On The Matter of Friendship

Few subjects in my life have fascinated me as much as the topic of friendship. I don’t make friends particularly easy and it’s been a frustration to me that I am, even now, as asocial as I find myself being. On my weekends, I’m likely to be found in the library or at home by myself until Amanda arrives home. Rarely am I out with others. It seems impossible to believe, but yes, even a married man can find himself feeling lonely. Especially with the recent departure of two dear friends from Little Rock within 48 hours.

I am one who values greatly his time with others. I value it so greatly that I almost never cut people out. However I recently found myself in such a position. It took a series of profound transgressions including repeated violation of personal space, harassment, and utter rudeness to force me to finally push the person away but it left me in a healthier place. Having to recognize a bad friend forced me to think about what makes for a truly great friend.

The idea of keeping bad friends might seem odd but I wonder if it’s not more common for people on the spectrum. We are after all very insecure about ourselves. Any attention to keep the loneliness at bay warms our hearts. We want to be liked. So it is we fall prey to those who might prove abusive to us. It’s sad but all too true.

We’re also acutely aware of our own issues as friends. We are after all known for self absorption, endless ranting on our myriad interests, and being fairly difficult to be around at times. (There’s also our mythical lack of empathy. It’s mythical though.) I’m more than willing to admit I can be a hard friend to have at times. After all, I can’t turn myself off. I still have people I owe apologies to.

So it is we stumble into these rabbit holes. But there is so much hope for us all the same. For if we find true friends, the pain we experienced in these lessons educates us as to what makes for great friends.

Of the people in my social circle, few are in Little Rock today. That happens as time draws others away. A few are in AR but further away. A few are in neighboring states. One is in the undiscovered country. But all the same, I keep in contact with those I can and cherish their presence.

Of my friends, I have known some for around six years. I’ve known a healthy number since high school. At least one goes back to fifth grade. Then there’s one that goes back to the first days of fourth grade in Arkansas. Surprisingly that friend, Laura, is likely one of the ones I stay in contact with the most. Solid bonds last.

Then there are my online friends. I cherish them greatly. Admittedly I only know a few of them all that well but those I do, I know closely. After all, one was in my wedding party, my podcast partner and dear cohort Albert. I refuse to see them as any different in the internet age. I’m grateful for them.

I also don’t call people my friends lightly. I refuse to. I feel the term is severely devalued and besides, I would hate to term someone a friend who doesn’t see me as one. I have respect. Only when I feel the term is accurate do I use it.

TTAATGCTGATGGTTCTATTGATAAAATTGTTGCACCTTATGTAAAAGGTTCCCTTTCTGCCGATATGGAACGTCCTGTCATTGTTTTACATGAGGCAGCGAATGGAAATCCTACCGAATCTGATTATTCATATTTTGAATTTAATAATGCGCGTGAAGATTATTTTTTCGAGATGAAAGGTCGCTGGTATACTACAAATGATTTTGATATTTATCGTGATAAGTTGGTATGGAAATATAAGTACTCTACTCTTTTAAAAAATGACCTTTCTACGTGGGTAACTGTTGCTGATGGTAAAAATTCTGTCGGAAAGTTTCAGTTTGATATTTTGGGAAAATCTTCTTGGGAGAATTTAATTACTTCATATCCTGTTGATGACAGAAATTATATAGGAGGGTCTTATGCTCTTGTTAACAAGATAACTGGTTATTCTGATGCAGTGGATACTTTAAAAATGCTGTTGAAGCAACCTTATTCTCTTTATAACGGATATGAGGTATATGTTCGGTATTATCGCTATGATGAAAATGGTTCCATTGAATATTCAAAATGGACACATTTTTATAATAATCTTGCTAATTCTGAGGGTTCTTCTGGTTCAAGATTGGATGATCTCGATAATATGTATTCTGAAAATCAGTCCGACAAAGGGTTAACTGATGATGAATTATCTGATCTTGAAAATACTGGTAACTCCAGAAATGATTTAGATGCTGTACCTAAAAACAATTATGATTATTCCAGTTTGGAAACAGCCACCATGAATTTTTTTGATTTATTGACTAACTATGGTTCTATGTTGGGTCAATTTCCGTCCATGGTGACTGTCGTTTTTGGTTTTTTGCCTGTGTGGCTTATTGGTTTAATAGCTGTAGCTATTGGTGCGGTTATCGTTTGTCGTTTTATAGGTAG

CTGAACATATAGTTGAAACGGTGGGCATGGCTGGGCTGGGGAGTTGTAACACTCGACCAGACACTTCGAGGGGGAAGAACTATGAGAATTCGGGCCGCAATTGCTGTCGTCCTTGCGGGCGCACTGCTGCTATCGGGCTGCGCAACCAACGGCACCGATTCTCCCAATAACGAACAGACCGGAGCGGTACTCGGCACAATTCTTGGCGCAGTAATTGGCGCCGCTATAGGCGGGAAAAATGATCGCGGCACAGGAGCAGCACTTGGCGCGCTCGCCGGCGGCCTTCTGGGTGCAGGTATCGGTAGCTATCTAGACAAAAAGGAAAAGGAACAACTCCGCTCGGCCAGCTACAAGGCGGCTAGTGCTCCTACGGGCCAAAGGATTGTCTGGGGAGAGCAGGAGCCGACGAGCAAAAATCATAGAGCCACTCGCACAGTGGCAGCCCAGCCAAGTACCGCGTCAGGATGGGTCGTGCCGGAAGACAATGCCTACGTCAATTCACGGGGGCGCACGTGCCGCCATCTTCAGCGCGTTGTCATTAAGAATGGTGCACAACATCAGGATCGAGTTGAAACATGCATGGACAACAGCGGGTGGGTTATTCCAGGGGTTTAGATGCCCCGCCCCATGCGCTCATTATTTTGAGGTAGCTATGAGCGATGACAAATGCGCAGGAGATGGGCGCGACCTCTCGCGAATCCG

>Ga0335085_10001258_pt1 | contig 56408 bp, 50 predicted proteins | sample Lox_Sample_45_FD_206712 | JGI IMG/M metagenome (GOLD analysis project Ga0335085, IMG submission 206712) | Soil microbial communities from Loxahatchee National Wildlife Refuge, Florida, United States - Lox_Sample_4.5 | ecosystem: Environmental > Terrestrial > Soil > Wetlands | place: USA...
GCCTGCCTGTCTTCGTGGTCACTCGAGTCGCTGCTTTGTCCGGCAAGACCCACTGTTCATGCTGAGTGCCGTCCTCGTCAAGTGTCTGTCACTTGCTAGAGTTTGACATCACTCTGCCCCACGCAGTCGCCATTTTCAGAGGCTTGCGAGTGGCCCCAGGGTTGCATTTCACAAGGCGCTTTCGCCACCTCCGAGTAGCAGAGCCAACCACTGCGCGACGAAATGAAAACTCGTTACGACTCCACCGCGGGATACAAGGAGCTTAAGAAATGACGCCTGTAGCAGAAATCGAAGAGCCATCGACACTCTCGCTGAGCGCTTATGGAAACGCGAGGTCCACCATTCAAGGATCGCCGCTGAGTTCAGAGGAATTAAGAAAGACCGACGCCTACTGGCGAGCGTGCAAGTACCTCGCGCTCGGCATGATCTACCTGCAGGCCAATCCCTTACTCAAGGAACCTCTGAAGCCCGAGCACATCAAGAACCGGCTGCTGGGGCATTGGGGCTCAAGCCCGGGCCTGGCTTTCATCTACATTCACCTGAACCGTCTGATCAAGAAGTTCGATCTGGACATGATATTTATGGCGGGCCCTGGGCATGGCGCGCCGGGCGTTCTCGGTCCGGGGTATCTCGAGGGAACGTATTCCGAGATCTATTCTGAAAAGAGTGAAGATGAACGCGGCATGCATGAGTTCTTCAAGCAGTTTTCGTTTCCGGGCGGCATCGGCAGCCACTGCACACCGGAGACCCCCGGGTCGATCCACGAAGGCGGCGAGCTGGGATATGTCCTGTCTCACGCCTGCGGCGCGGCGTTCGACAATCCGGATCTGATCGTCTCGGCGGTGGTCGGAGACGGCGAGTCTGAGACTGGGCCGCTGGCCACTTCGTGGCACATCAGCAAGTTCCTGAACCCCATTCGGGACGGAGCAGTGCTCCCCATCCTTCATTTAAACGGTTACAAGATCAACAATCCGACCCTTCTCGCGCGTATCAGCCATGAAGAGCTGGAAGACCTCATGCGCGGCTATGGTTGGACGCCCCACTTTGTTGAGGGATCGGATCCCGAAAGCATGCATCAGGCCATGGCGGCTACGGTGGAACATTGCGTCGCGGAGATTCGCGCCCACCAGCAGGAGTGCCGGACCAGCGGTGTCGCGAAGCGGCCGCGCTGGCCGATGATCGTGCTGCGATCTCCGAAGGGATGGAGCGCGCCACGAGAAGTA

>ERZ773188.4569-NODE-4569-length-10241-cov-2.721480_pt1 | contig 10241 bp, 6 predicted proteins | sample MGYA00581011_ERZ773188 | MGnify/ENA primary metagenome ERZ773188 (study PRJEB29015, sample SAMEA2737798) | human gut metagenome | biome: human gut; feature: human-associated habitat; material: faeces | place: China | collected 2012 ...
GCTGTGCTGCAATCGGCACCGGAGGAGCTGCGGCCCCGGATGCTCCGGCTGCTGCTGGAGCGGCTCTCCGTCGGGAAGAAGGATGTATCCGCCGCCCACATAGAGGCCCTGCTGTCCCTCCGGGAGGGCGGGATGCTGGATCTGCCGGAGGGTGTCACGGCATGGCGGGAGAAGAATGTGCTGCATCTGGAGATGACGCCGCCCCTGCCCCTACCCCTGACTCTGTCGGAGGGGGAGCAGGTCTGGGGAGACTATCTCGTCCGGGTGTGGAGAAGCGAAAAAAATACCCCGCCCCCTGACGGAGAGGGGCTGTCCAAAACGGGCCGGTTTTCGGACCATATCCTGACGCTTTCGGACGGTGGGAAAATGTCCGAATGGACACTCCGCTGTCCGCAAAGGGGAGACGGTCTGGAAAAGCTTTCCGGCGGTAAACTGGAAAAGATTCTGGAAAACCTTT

With all of this said, what constitutes a great friendship? I might as well as what does a cloud feel like. You can’t define the indefinable no matter how hard you try. All such things are individual and resist cliche. But I can attempt to describe how I view friendship.

Friendship is best seen in my eyes as an invisible force, the uniting of minds who suddenly lock on similar souls. We’re reaching out, trying to find others who grasp our nature. It’s a very different experience from the miracle of love in which two halves find their whole. Love is connection. Friendship is harmonic frequencies.

Friendship is fundamentally a mutual concept. A friendship where one person spends hours ranting about their life while the other person stays mute isn’t a friendship. It’s parasitism. Friendship is founded on the golden rule of doing to others as you’d have them do to you. I’ve spent hours getting help from people during crises who I later repaid the debt to. Friendship is an alliance, no question.

Friendship stems deeply from shared interests. I don’t get along great with people who aren’t say film buffs or interested in some measure of weird things. I’m rarely that close with hardcore jocks. That’s not to say I’m incompatible with different people, far from it. But there’s some measure of shared interest. Otherwise hanging out will be dull.

There’s also a key component of having similar personalities. I’m not going to get along well with people who are violent of temper or delight in putting down others. I’m not an alpha. I’m also not prone to doing well with prejudiced or sexist people. It’s not how I roll. I’m not a fan of them. They wouldn’t like me.

But there is the vital difference. I’m drawn to people who have different lives from me. I learn so much from their perspectives. Besides, I’d be bored just hearing my own mindset. We learn to appreciate the different.

Ultimately however, I’m just as lost as I was when I started trying to define the term. Friendship is ethereal. We can’t truly describe it. It’s an energy that charges us, indescribable and out there but impossible to detect.

It’s an energy that we must cherish, I feel. Friendship is there to provide us with allies in the foxhole. We must be grateful for these people. We must continually work to deserve it. We must value our friends.

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